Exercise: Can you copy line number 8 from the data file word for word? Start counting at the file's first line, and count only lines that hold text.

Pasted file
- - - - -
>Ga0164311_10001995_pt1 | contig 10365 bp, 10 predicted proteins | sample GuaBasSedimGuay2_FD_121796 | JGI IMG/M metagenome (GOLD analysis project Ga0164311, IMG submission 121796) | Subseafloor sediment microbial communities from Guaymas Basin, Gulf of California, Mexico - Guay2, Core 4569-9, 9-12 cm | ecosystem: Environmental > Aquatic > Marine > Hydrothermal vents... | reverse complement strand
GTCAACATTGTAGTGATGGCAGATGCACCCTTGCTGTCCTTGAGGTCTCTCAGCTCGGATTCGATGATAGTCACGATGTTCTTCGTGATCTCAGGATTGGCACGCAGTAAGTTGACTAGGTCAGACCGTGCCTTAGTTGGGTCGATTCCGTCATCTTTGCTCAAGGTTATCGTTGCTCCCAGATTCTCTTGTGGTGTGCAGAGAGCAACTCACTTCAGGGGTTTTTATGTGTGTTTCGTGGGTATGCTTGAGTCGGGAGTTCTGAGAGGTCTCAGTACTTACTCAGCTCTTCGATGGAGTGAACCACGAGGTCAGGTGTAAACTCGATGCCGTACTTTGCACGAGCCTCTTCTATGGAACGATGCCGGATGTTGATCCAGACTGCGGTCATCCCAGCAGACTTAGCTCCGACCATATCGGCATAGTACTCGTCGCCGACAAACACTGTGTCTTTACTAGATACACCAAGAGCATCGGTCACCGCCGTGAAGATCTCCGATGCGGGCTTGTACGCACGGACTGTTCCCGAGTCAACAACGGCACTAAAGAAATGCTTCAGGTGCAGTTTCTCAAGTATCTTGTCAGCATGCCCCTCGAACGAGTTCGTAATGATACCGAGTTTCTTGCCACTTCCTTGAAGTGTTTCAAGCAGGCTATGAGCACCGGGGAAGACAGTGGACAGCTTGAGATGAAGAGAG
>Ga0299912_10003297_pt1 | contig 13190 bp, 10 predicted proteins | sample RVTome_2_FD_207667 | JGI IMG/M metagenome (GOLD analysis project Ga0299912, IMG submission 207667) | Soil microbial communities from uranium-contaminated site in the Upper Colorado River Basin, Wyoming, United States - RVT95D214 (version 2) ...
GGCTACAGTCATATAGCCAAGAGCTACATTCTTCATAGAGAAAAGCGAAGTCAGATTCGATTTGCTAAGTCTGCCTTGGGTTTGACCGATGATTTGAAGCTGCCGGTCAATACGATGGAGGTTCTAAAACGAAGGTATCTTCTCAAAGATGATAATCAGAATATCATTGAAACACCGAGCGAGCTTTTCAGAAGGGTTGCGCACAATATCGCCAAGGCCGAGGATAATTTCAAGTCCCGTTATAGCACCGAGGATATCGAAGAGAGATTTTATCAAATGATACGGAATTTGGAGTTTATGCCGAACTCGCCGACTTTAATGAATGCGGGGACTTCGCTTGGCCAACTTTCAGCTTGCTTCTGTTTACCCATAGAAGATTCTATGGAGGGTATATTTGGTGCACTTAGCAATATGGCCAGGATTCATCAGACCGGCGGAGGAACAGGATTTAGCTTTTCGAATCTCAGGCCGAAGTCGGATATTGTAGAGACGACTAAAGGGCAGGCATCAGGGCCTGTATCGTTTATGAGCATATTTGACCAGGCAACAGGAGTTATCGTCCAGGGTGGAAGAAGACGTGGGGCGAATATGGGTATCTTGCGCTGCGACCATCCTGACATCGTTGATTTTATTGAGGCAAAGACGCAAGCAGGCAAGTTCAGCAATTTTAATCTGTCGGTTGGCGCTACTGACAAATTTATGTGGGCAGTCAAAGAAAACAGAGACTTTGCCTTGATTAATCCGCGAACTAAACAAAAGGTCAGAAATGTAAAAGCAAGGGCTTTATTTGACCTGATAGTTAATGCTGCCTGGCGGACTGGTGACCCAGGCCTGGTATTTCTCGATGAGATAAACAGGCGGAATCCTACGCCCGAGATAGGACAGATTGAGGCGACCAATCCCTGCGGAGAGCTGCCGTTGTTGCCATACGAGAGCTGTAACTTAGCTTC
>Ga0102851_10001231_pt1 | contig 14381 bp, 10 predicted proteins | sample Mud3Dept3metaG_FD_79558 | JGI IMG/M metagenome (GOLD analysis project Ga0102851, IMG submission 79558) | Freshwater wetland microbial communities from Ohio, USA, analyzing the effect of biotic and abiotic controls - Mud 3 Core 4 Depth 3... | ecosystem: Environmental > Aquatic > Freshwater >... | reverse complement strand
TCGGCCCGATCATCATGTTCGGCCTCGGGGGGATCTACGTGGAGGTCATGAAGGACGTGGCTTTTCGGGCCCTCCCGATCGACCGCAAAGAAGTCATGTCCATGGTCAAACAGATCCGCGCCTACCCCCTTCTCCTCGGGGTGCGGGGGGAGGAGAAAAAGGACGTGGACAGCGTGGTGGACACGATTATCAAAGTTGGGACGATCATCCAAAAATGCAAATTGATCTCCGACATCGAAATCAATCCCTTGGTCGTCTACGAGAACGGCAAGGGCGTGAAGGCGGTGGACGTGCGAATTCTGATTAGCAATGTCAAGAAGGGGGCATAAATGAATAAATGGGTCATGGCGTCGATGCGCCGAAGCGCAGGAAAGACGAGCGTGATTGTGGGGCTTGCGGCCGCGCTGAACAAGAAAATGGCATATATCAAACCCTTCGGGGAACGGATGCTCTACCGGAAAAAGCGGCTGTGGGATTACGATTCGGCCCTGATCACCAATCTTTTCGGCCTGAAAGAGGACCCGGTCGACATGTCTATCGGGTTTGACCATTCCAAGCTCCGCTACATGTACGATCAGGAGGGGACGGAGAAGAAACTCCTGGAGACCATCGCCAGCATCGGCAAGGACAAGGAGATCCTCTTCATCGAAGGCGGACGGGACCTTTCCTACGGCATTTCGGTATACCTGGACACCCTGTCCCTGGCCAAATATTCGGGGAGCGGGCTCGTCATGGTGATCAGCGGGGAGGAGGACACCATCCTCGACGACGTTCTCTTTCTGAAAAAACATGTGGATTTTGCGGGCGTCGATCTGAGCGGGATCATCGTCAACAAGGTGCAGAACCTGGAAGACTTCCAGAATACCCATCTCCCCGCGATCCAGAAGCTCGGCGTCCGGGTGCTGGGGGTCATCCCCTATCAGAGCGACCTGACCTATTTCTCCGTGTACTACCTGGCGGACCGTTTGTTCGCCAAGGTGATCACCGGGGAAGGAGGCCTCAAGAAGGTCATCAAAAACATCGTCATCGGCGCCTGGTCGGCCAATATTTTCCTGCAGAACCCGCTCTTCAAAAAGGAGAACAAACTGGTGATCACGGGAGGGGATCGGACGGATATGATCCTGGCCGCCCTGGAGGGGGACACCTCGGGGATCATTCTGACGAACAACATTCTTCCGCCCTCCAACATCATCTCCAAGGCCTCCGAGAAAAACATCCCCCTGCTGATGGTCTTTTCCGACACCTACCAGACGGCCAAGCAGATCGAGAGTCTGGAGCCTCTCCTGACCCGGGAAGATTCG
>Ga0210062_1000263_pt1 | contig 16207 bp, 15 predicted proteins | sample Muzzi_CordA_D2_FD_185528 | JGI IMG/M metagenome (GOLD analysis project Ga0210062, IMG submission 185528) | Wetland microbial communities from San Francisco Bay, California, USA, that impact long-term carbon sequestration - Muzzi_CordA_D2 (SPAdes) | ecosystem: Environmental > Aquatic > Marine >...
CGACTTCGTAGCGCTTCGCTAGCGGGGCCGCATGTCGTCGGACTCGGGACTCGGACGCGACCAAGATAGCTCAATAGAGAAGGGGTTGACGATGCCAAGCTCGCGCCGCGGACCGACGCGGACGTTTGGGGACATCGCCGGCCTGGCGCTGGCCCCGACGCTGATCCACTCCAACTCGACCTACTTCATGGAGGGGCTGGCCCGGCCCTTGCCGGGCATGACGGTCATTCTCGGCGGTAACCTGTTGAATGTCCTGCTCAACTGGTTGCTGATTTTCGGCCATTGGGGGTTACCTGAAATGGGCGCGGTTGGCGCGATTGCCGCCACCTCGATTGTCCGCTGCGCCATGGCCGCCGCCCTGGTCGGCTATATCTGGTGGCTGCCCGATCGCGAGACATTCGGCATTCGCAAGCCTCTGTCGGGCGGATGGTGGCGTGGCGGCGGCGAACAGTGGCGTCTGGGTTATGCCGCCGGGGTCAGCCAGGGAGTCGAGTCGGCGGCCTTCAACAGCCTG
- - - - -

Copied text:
CGACTTCGTAGCGCTTCGCTAGCGGGGCCGCATGTCGTCGGACTCGGGACTCGGACGCGACCAAGATAGCTCAATAGAGAAGGGGTTGACGATGCCAAGCTCGCGCCGCGGACCGACGCGGACGTTTGGGGACATCGCCGGCCTGGCGCTGGCCCCGACGCTGATCCACTCCAACTCGACCTACTTCATGGAGGGGCTGGCCCGGCCCTTGCCGGGCATGACGGTCATTCTCGGCGGTAACCTGTTGAATGTCCTGCTCAACTGGTTGCTGATTTTCGGCCATTGGGGGTTACCTGAAATGGGCGCGGTTGGCGCGATTGCCGCCACCTCGATTGTCCGCTGCGCCATGGCCGCCGCCCTGGTCGGCTATATCTGGTGGCTGCCCGATCGCGAGACATTCGGCATTCGCAAGCCTCTGTCGGGCGGATGGTGGCGTGGCGGCGGCGAACAGTGGCGTCTGGGTTATGCCGCCGGGGTCAGCCAGGGAGTCGAGTCGGCGGCCTTCAACAGCCTG